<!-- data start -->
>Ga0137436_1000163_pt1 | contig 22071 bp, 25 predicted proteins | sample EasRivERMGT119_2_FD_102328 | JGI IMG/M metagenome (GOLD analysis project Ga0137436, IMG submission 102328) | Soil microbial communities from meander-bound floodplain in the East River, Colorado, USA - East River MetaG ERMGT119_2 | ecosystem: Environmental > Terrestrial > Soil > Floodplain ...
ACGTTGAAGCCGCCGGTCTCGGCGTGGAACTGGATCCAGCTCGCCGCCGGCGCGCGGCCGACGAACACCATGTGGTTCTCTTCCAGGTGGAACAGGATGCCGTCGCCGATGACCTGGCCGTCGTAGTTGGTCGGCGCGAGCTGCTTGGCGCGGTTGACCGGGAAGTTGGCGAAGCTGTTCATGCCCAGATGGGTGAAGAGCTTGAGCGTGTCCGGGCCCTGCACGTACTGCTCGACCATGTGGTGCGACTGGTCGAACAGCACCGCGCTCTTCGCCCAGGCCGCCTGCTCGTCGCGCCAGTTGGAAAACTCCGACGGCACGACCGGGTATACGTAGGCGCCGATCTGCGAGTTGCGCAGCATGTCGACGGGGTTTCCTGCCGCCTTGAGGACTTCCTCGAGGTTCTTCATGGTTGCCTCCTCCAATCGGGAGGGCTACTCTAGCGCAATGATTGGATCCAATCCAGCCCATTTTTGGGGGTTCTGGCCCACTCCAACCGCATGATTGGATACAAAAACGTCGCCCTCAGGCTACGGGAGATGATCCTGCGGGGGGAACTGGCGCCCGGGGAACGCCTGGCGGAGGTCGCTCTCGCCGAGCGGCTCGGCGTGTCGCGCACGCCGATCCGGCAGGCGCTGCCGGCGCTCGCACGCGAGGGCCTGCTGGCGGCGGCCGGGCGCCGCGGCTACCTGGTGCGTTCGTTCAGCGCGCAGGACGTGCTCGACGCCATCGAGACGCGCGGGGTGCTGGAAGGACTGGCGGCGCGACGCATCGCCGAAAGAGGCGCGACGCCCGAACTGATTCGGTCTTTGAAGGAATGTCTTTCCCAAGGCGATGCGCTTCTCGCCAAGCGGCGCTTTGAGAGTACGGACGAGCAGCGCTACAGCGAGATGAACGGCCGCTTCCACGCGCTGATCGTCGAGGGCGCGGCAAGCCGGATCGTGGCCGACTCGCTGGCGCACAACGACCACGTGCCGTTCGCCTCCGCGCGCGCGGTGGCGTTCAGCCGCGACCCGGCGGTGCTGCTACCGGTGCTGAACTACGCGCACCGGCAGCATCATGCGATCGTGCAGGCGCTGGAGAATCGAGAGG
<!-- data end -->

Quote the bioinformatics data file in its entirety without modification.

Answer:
>Ga0137436_1000163_pt1 | contig 22071 bp, 25 predicted proteins | sample EasRivERMGT119_2_FD_102328 | JGI IMG/M metagenome (GOLD analysis project Ga0137436, IMG submission 102328) | Soil microbial communities from meander-bound floodplain in the East River, Colorado, USA - East River MetaG ERMGT119_2 | ecosystem: Environmental > Terrestrial > Soil > Floodplain ...
ACGTTGAAGCCGCCGGTCTCGGCGTGGAACTGGATCCAGCTCGCCGCCGGCGCGCGGCCGACGAACACCATGTGGTTCTCTTCCAGGTGGAACAGGATGCCGTCGCCGATGACCTGGCCGTCGTAGTTGGTCGGCGCGAGCTGCTTGGCGCGGTTGACCGGGAAGTTGGCGAAGCTGTTCATGCCCAGATGGGTGAAGAGCTTGAGCGTGTCCGGGCCCTGCACGTACTGCTCGACCATGTGGTGCGACTGGTCGAACAGCACCGCGCTCTTCGCCCAGGCCGCCTGCTCGTCGCGCCAGTTGGAAAACTCCGACGGCACGACCGGGTATACGTAGGCGCCGATCTGCGAGTTGCGCAGCATGTCGACGGGGTTTCCTGCCGCCTTGAGGACTTCCTCGAGGTTCTTCATGGTTGCCTCCTCCAATCGGGAGGGCTACTCTAGCGCAATGATTGGATCCAATCCAGCCCATTTTTGGGGGTTCTGGCCCACTCCAACCGCATGATTGGATACAAAAACGTCGCCCTCAGGCTACGGGAGATGATCCTGCGGGGGGAACTGGCGCCCGGGGAACGCCTGGCGGAGGTCGCTCTCGCCGAGCGGCTCGGCGTGTCGCGCACGCCGATCCGGCAGGCGCTGCCGGCGCTCGCACGCGAGGGCCTGCTGGCGGCGGCCGGGCGCCGCGGCTACCTGGTGCGTTCGTTCAGCGCGCAGGACGTGCTCGACGCCATCGAGACGCGCGGGGTGCTGGAAGGACTGGCGGCGCGACGCATCGCCGAAAGAGGCGCGACGCCCGAACTGATTCGGTCTTTGAAGGAATGTCTTTCCCAAGGCGATGCGCTTCTCGCCAAGCGGCGCTTTGAGAGTACGGACGAGCAGCGCTACAGCGAGATGAACGGCCGCTTCCACGCGCTGATCGTCGAGGGCGCGGCAAGCCGGATCGTGGCCGACTCGCTGGCGCACAACGACCACGTGCCGTTCGCCTCCGCGCGCGCGGTGGCGTTCAGCCGCGACCCGGCGGTGCTGCTACCGGTGCTGAACTACGCGCACCGGCAGCATCATGCGATCGTGCAGGCGCTGGAGAATCGAGAGG